Why is strategic thinking vital for Facilities Managers?

Fri, 10/07/2016 - 08:00

By RICS Leadership

One of the most common pieces of feedback that up and coming facilities managers receive is that they are not strategic enough - that they are too involved in the day by day grind and not looking at the big picture. Ambitious facilities managers often make the mistake of thinking that they need to know everything, so when they get this feedback they think it means that they need to understand more about how things work. Whilst this is important, this approach can sometimes get in the way.

As you become more senior you need to be able to step away from the noise and understand not only what is going on but why or how it’s going on. This can be hard when you feel your day is consumed with one client demand or crisis after another. The other difficulty with this feedback is that the manager often finds it difficult to explain what ‘being strategic’ looks like. They feel comfortable telling you when it isn’t there but are not sure how to explain how to change a tactical response into a strategic one.

If you look up the definition of strategic thinking you might end up more confused than ever.

F Graetz’s definition of strategic thinking was ‘To seek innovation and imagine a new and very different future that may lead the company to redefine its core strategies and even its industry’

Max McKeown thought that ‘becoming a strategic thinker is about opening your mind to possibilities. It’s about seeing the bigger picture…It’s about insight, invention, emotion and imagination focused on reshaping some part of the world.’

Perhaps a bit more helpful are Henry Mintzberg’s thoughts. He wrote that strategic thinking is more about synthesis (i.e., "connecting the dots") than analysis (i.e., "finding the dots").

To simplify all of these, strategic thinking is thinking that takes into account the bigger picture and the future: thinking which is imaginative and tries to see an issue from different points of view.

Not all problems require a strategic response. Sometimes you just need to fix something quickly. However, if possible it is good practice to step back from an issue and go through the following process:

  1.     Articulate what the problem is you are trying to solve.  Why does it matter to the customer or stakeholder in particular?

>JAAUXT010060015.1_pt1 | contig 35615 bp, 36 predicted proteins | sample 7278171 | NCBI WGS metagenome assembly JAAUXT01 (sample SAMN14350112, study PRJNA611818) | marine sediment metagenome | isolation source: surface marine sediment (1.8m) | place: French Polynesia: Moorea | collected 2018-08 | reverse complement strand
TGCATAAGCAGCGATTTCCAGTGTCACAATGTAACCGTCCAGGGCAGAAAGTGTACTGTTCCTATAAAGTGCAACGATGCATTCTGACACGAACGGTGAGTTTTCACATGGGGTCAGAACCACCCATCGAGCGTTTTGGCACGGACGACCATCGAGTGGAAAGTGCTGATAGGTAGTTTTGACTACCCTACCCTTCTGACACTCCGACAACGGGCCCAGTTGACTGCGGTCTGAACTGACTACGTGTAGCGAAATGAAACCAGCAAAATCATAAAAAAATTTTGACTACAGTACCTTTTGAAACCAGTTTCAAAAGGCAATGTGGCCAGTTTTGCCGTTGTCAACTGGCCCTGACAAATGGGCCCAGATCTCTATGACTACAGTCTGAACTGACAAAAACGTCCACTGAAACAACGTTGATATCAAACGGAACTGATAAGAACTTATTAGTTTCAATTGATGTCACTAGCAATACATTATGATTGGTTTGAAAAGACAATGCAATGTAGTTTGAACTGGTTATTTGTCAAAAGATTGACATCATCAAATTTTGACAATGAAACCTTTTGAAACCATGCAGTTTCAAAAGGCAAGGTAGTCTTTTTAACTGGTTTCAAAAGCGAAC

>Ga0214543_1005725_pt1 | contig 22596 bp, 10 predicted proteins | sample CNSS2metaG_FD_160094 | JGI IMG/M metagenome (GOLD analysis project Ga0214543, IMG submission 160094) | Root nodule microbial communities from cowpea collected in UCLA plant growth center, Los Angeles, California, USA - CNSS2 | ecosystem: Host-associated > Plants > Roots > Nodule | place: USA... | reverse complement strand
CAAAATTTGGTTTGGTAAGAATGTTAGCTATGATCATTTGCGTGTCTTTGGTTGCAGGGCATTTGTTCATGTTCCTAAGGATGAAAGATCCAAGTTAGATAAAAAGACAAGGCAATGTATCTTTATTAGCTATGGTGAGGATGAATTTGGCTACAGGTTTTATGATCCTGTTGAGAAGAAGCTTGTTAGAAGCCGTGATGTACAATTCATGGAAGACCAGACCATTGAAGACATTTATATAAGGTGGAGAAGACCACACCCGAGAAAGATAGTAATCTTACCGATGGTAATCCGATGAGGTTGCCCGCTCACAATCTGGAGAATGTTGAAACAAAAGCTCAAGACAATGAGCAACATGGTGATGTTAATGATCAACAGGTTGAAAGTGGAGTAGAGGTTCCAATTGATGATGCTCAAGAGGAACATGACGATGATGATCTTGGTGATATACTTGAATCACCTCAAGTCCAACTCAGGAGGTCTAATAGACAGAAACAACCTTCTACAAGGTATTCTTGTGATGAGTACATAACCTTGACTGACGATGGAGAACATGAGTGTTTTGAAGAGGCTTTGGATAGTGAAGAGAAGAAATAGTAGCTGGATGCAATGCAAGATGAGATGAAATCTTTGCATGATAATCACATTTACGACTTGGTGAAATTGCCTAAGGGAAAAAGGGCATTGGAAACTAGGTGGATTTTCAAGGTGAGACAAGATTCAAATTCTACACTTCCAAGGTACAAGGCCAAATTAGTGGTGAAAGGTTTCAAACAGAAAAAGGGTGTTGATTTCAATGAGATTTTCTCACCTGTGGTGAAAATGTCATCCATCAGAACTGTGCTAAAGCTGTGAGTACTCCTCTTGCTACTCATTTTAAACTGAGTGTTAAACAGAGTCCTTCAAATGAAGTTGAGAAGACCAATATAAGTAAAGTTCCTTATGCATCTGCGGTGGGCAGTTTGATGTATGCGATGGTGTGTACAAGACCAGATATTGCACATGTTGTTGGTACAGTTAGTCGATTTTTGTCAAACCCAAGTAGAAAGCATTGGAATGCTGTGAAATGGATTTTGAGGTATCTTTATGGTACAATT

2.     What is the current approach to this issue?
  3.     Why hasn’t this approach worked? What has the impact been on the building/business/customer?
  4.     Rather than just asking what has happened, ask why or how it has happened
  5.     If someone else is involved ask yourself high-level questions about the person or company presenting the issue
    •   Who are they?
    •   What do they want?
    •   What motivates them?
  6.     What are the current vision and objectives of your customer and the business you work for and what are the implications of the problem for these?
  7.     When you are thinking of solutions ask yourself:
    •   What are the likely implications for the building/business/customer?
    •   How does this solution fit into the overall plan for the building or company’s vision or objectives?

If you are able to develop this approach you will find it easier to identify and develop the essential skills you need to become a strategic leader - thereby transforming yourself into a highly employable and sought after facilities management professional.

Jane Hamilton, Former European Head of Corporate Real Estate at HSBC and trainer for the RICS Leadership Development for Facilities Managers course.

 

Develop these strategic skills by attending the RICS Leadership Development for Facilities Managers Course and see how we are supporting professionals in the built environment to position themselves as leaders in their industries on the RICS Leadership website.

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